First this program runs two different chains through the SVSS procedure and save the relevant results. Progress of each of the two chains is printed every 5000 iterations. After each chain is finished, the important posterior quantities of the combined sample are saved and the marginal posterior probabilities of inclusion are printed for each hazard. Given that this example data is just simulated noise, it’s not surprising here that we don’t see some variables being more important than others. After these values are printed, the DIC-\tau_g proceeds by first searching over (.05,\tau_2,\tau_3) for the optimal DIC. This proceeds by increasing \tau_1 by .05.

RETURN2

Once the grid search finishes, the program outputs the DIC value for the optimal model(s). It prints more than 1 value if two tau vectors produced DIC values that were within 1 of each other. Next the final model variable inclusion is printed where a TRUE indicates that that variable is important in that specific hazard. We can see, for example, that only variable 4 is included in the first hazard.

Next the program takes this final model and performs MCMC to obtain important posterior quantities for inference. The first thing that is printed is the posterior probability that a covariate increases a hazard, which for example, we see that variable 7 (which was not allowed to be selected out) had a posterior probability of a non-terminal event of .73. Likewise, Variable 2 in the hazard of death after a non-terminal event was shown to be prognostic for death (P=.83). The last bit of output from the function is shown below (excuse the output format, I’ll fix that up!):

RETURN3

We are left with the posterior median hazard ratios in the first line of each hazard, followed by the .025 % and .975 % quantiles, respectively. Once again, notice that variables not included in the final model have NA listed in their posterior summaries.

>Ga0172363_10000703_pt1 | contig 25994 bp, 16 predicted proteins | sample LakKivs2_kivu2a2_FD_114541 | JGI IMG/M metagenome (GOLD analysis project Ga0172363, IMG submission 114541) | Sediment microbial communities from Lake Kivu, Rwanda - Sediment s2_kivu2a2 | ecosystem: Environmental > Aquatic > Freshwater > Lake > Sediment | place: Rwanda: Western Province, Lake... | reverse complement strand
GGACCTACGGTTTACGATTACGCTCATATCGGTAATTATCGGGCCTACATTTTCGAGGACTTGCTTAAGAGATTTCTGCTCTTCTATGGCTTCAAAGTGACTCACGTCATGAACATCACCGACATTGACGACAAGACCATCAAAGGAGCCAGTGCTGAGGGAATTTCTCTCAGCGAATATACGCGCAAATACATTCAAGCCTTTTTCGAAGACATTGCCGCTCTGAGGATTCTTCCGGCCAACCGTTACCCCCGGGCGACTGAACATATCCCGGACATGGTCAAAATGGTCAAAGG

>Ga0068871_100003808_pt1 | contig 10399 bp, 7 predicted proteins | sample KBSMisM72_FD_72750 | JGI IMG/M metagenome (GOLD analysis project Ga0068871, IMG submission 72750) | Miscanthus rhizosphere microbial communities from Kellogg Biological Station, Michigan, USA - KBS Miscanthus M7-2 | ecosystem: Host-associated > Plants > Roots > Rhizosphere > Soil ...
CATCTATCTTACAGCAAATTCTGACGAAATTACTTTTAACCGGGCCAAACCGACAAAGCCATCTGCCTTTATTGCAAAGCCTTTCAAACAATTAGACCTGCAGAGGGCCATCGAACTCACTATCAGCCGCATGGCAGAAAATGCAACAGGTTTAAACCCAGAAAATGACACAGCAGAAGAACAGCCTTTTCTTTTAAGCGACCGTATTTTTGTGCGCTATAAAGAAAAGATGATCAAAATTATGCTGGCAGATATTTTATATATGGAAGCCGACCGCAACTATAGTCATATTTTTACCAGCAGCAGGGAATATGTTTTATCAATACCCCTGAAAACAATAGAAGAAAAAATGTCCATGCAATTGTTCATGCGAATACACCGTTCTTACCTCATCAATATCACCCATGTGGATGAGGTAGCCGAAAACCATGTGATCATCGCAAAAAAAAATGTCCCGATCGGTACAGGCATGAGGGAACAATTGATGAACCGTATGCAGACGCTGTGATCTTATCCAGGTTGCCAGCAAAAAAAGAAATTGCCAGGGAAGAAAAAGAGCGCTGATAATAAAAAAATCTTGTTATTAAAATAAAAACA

I hope this helps clear up how to use the package! As a note of practical usage, I would suggest that the user pick a value of c and see what those marginal posterior probabilities of inclusion are after the first step. You want to encourage separation so a small value of c that leads to very large marginal posterior probabilities of inclusion will be as unhelpful as large values of c which will lead to very small marginal posterior probabilities of inclusion. Ideally, you want to see some variables with high inclusion probabilities and some with low in each of the three hazards.

I also want to note that while I do not have guides here for the functions SCRSELECT() and DICTAUG(), these are pieces of the ReturnModel() function. An experienced user of ReturnModel() might want to further investigate the posterior distribution of the SVSS procedure, which you would use SCRSELECT() to do as this saves all posterior samples. Then they might save the important quantities for manually using DICTAUG(), however this is not suggested to those who are not already experienced with using ReturnModel().

If you have any questions don’t hesitate to ask! Also if you enjoyed this post, check out some of my other blog posts.

Happy Coding!

-Andrew G Chapple